of splitting the back; and an old stock, without a vestige of shirt collar, ornamented his neck. His scanty black trousers displayed here and there those shiny patches which bespeak long service, and were strapped very tightly over a pair of patched and mended shoes, as if to conceal the dirty white stockings, which were nevertheless distinctly visible. His long black hair escaped in negligent waves from beneath each side of his old pinched up hat; and glimpses of his bare wrists might be observed between the tops of his gloves, and the cuffs of his coat sleeves. His face was thin and haggard; but an indescribable air of jaunty impudence and perfect self-possession pervaded the whole man.
Such was the individual on whom Mr. Pickwick gazed through his spectacles (which he had fortunately recovered), and to whom he proceeded, when his friends had exhausted themselves, to return in chosen terms his warmest thanks for his recent assistance.
"Never mind," said the stranger, cutting the address very short, "said enough,—no more; smart chap that cabman—handled his fives well; but if I'd been your friend in the green jemmy—damn me—punch his head,—'cod I would,—pig's whisper—pieman too,—no gammon."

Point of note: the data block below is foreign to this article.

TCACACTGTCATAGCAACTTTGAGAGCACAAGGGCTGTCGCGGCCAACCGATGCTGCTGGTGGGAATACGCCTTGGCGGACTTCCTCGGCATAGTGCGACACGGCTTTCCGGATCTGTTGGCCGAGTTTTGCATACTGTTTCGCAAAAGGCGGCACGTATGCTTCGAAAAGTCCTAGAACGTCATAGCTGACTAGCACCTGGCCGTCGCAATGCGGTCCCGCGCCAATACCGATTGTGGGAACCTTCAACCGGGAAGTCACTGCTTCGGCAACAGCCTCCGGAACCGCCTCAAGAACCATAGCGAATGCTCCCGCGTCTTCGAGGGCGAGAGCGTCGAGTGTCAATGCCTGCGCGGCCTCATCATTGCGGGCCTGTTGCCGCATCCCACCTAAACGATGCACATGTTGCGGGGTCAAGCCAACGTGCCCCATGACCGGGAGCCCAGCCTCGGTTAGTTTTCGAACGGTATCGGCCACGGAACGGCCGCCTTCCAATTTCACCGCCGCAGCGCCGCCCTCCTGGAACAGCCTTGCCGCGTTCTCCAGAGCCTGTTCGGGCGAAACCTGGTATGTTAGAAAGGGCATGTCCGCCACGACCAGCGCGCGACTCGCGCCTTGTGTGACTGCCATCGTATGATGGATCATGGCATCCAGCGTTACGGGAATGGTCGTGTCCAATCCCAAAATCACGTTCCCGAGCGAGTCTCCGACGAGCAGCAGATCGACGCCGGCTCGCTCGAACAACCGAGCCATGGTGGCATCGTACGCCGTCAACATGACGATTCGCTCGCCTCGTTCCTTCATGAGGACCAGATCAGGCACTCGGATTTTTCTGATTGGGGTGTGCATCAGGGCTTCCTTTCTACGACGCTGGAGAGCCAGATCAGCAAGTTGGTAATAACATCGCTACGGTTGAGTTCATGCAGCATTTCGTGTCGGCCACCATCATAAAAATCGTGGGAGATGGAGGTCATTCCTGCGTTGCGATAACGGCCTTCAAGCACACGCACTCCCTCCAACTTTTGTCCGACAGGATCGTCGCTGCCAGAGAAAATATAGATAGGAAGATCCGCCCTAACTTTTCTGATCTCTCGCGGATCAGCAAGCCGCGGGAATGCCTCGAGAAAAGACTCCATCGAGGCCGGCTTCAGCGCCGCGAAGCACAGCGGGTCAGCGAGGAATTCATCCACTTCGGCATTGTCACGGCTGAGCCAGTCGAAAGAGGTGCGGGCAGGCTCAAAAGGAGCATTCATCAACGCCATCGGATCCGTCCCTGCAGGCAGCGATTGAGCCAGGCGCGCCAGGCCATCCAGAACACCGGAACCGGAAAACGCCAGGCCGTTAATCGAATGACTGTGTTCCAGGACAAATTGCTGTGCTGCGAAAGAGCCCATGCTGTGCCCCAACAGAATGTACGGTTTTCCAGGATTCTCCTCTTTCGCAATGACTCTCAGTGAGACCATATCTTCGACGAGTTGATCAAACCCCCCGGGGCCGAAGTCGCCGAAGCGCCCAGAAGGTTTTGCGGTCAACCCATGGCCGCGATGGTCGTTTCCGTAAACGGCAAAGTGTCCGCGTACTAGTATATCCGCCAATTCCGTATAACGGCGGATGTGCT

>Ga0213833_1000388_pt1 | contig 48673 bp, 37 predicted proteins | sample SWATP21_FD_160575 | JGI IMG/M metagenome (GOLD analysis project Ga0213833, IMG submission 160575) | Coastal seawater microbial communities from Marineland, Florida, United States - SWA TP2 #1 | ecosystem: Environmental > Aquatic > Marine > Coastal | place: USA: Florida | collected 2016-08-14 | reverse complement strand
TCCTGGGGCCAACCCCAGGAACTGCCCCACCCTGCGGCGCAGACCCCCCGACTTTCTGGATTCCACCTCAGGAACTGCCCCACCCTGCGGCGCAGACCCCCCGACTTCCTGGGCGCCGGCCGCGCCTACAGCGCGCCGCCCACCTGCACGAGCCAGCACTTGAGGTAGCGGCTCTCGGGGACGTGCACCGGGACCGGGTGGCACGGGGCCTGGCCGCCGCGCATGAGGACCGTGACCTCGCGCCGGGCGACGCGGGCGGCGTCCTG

This coherent speech was interrupted by the entrance of the Rochester coachman, to announce that "The Commodore" was on the point of starting.
"Commodore!" said the stranger, starting up, "my coach,—place booked,—one outside—leave you to pay for the brandy and water,—want change for a five,—bad silver—Brummagem buttons—won't do—no go—eh?" and he shook his head most knowingly.
Now it so happened that Mr. Pickwick and his three companions had resolved to make Rochester their first halting place too; and having intimated to their new-found acquaintance that they were journeying to the same city, they agreed to occupy the seat at the back of the coach, where they could all sit together.